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Sunday, October 25, 2020  Spokane, Washington  Est. May 19, 1883
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Extremist groups burgeon

Report: Number of militias 8 times 2008 count

The number of militias and other extremist movements in the Inland Northwest and across the country continues to rise, according to a new report from the Southern Poverty Law Center.

The report, released Thursday by the Alabama-based nonprofit that tracks hate groups and extremists, said the number of militia and anti-government groups in the United States soared to 1,274 last year, from 149 in 2008. That includes 50 in Washington and 23 in Idaho.

Fueled by economic troubles and antagonism toward President Barack Obama, there has been a “dramatic expansion of the radical right” in recent years, said Mark Potok, senior fellow at the center.

“For many extremists, President Obama is the new symbol of all that’s wrong with the country – the Kenyan president, the secret Muslim who is causing our country’s decline,” Potok said in the report. “The election season’s overheated political rhetoric is adding fuel to the fire. The more polarized the political scene, the more people at the extremes.”

The case of two men in North Idaho who admitted last year to making grenades near Spirit Lake is an example.

Kenneth B. Kimbley Jr., 60, discussed bombing local bridges with an undercover federal agent and made threatening statements toward President Barack Obama, according to court documents. His lawyer countered that Kimbley never threatened anyone and was simply echoing his idol, Glenn Beck. Kimbley was sentenced in April to a year in prison, one year of home detention and three years of probation for the weapons collection found at his trailer on July 3, 2010.

Co-defendent Steven E. Winegar, 52, of Harpster, Idaho, was sentenced to eight months of house arrest and five years of probation.

In his recent report, Potok cited the arrest of Alaskan militia leader Schaeffer Cox, who is jailed on federal charges accusing him of stockpiling weapons and plotting to kill law enforcement officials. Cox was the featured speaker at a meeting of extremist groups at Post Falls’ Greyhound Park in December 2009.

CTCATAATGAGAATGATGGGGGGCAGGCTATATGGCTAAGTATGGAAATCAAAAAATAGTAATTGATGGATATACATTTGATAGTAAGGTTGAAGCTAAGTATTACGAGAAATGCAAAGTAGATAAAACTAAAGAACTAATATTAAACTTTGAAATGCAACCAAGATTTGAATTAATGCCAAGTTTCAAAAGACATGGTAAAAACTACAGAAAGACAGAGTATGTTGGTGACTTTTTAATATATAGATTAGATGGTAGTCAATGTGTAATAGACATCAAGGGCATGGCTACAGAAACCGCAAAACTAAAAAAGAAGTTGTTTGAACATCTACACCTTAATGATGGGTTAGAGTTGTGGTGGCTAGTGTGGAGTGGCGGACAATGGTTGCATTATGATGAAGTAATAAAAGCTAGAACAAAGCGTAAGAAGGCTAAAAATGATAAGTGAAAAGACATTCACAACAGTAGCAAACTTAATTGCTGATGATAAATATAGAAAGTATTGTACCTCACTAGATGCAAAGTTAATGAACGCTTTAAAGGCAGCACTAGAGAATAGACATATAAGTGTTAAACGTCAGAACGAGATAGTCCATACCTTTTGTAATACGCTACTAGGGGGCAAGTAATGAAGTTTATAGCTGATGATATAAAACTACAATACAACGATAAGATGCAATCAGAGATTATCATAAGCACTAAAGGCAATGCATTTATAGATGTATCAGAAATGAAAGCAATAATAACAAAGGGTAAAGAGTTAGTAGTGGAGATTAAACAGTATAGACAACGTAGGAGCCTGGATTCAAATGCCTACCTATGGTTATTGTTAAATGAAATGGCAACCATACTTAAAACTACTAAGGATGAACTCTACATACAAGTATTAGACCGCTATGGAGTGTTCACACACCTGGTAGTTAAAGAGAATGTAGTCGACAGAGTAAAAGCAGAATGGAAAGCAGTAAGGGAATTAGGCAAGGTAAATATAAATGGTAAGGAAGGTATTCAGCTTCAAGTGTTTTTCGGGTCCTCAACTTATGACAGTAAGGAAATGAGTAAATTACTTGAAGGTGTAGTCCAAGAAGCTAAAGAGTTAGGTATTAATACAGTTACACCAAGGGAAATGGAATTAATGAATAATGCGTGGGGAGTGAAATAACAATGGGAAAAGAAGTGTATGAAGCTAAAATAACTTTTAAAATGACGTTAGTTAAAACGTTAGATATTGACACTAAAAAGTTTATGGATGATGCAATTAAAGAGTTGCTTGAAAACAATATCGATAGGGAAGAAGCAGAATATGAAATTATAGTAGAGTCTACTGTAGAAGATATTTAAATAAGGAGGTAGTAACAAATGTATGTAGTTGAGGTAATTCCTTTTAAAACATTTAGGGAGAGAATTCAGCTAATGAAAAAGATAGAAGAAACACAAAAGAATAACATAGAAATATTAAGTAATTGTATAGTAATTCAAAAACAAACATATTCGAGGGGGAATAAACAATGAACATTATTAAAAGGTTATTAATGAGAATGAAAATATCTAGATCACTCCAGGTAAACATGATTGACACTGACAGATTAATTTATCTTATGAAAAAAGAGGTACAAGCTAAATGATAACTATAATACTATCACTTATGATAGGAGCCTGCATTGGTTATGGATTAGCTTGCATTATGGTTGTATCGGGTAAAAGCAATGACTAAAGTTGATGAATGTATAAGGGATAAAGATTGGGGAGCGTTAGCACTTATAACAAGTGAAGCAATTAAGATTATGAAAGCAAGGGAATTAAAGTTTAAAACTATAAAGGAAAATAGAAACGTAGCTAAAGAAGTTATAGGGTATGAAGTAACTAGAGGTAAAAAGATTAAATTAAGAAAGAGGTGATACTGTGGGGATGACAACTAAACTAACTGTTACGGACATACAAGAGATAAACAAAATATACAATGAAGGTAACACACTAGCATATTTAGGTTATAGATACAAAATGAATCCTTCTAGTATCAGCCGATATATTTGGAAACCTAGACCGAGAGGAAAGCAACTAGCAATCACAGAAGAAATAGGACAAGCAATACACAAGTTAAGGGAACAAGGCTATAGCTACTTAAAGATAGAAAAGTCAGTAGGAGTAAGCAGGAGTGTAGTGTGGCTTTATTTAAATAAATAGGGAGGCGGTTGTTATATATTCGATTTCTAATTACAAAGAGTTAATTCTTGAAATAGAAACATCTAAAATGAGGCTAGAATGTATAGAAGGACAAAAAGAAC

Potok said this year’s presidential election could lead to an even greater increase in extremist groups. If Obama wins re-election, “the reaction of the extreme right, already angry and on the defensive as the white population diminishes, could be truly frightening,” Potok said.

The report notes that the groups listed in the report don’t all necessarily “advocate or engage in violence or other criminal activities” or racism.

The increase of those types of groups is steady but slower. The center counted 1,018 operating last year, up from 1,002 in 2010. The number has increased each year since 2000, when 602 groups were counted. In the Inland Northwest, the numbers include five anti-Semitic groups, one neo-Nazi group and one white nationalist group.

But the center did note a drop in what experts described as “nativist extremist” groups, or organizations that harass people believed to be illegal immigrants. The center counted 184 of those groups last year – a 42 percent drop from 319 in 2010.

Mentioned in the report was the Chillicothe, Ohio-based anti-Semitic group Crusaders for Yahweh, led by Paul Mullet, former leader of an Aryan Nations group in Athol, Idaho. Mullet attracted law enforcement attention when he distributed racist fliers and was ticketed for littering. The ticket was later dismissed.

Mullet moved to Ohio in summer 2010, according to the center.

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